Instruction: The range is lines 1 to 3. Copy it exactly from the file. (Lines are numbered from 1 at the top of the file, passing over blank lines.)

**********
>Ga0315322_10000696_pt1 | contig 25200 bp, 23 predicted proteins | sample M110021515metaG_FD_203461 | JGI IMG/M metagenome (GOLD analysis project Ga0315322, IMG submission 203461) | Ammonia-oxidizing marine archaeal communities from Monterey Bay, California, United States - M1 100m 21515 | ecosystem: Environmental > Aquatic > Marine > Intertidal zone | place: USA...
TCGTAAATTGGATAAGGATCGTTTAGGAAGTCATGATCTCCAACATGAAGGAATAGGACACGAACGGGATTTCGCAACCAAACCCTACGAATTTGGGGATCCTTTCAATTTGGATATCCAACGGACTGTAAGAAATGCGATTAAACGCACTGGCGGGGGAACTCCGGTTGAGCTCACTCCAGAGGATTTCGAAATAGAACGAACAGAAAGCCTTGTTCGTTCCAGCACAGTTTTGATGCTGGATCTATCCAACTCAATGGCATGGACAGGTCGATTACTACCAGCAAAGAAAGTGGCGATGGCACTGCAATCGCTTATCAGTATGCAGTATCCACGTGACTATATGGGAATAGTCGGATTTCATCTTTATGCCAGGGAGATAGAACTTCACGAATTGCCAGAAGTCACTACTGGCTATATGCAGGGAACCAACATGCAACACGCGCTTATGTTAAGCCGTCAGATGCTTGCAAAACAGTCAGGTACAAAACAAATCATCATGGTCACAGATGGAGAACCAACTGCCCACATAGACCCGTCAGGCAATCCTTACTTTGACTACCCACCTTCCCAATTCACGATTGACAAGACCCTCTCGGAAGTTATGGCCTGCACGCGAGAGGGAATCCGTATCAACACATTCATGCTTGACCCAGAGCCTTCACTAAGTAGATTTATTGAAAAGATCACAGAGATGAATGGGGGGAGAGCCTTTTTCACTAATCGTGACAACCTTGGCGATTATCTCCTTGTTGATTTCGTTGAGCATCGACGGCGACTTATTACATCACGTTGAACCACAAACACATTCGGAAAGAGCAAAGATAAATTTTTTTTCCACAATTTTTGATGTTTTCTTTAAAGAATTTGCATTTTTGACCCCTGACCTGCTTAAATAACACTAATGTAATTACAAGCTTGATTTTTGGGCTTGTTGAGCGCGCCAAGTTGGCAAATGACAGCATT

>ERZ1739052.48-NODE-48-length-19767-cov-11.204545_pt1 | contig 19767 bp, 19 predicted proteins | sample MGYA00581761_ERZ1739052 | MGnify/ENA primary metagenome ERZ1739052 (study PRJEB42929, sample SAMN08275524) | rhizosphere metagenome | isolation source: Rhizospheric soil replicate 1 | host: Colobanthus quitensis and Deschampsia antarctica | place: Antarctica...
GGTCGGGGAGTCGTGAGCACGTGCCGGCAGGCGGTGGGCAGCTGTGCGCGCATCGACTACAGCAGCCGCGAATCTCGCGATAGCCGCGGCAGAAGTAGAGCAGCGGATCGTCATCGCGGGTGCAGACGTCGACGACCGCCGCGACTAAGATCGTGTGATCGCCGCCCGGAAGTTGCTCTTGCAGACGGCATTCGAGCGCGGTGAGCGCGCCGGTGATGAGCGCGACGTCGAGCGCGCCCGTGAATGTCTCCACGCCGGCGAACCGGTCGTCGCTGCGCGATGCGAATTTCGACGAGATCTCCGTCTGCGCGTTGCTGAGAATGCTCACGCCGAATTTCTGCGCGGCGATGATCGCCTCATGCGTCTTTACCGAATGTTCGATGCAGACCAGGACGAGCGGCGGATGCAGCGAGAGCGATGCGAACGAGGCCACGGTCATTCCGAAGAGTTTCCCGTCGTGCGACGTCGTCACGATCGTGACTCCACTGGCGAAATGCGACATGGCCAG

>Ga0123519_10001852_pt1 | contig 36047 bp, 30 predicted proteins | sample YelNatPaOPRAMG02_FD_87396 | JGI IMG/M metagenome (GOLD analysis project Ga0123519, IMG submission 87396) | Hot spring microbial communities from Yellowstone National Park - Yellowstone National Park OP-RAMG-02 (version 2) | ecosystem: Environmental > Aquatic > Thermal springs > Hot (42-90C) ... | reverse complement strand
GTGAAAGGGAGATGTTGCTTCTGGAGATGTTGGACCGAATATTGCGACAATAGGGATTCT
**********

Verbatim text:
>Ga0315322_10000696_pt1 | contig 25200 bp, 23 predicted proteins | sample M110021515metaG_FD_203461 | JGI IMG/M metagenome (GOLD analysis project Ga0315322, IMG submission 203461) | Ammonia-oxidizing marine archaeal communities from Monterey Bay, California, United States - M1 100m 21515 | ecosystem: Environmental > Aquatic > Marine > Intertidal zone | place: USA...
TCGTAAATTGGATAAGGATCGTTTAGGAAGTCATGATCTCCAACATGAAGGAATAGGACACGAACGGGATTTCGCAACCAAACCCTACGAATTTGGGGATCCTTTCAATTTGGATATCCAACGGACTGTAAGAAATGCGATTAAACGCACTGGCGGGGGAACTCCGGTTGAGCTCACTCCAGAGGATTTCGAAATAGAACGAACAGAAAGCCTTGTTCGTTCCAGCACAGTTTTGATGCTGGATCTATCCAACTCAATGGCATGGACAGGTCGATTACTACCAGCAAAGAAAGTGGCGATGGCACTGCAATCGCTTATCAGTATGCAGTATCCACGTGACTATATGGGAATAGTCGGATTTCATCTTTATGCCAGGGAGATAGAACTTCACGAATTGCCAGAAGTCACTACTGGCTATATGCAGGGAACCAACATGCAACACGCGCTTATGTTAAGCCGTCAGATGCTTGCAAAACAGTCAGGTACAAAACAAATCATCATGGTCACAGATGGAGAACCAACTGCCCACATAGACCCGTCAGGCAATCCTTACTTTGACTACCCACCTTCCCAATTCACGATTGACAAGACCCTCTCGGAAGTTATGGCCTGCACGCGAGAGGGAATCCGTATCAACACATTCATGCTTGACCCAGAGCCTTCACTAAGTAGATTTATTGAAAAGATCACAGAGATGAATGGGGGGAGAGCCTTTTTCACTAATCGTGACAACCTTGGCGATTATCTCCTTGTTGATTTCGTTGAGCATCGACGGCGACTTATTACATCACGTTGAACCACAAACACATTCGGAAAGAGCAAAGATAAATTTTTTTTCCACAATTTTTGATGTTTTCTTTAAAGAATTTGCATTTTTGACCCCTGACCTGCTTAAATAACACTAATGTAATTACAAGCTTGATTTTTGGGCTTGTTGAGCGCGCCAAGTTGGCAAATGACAGCATT

>ERZ1739052.48-NODE-48-length-19767-cov-11.204545_pt1 | contig 19767 bp, 19 predicted proteins | sample MGYA00581761_ERZ1739052 | MGnify/ENA primary metagenome ERZ1739052 (study PRJEB42929, sample SAMN08275524) | rhizosphere metagenome | isolation source: Rhizospheric soil replicate 1 | host: Colobanthus quitensis and Deschampsia antarctica | place: Antarctica...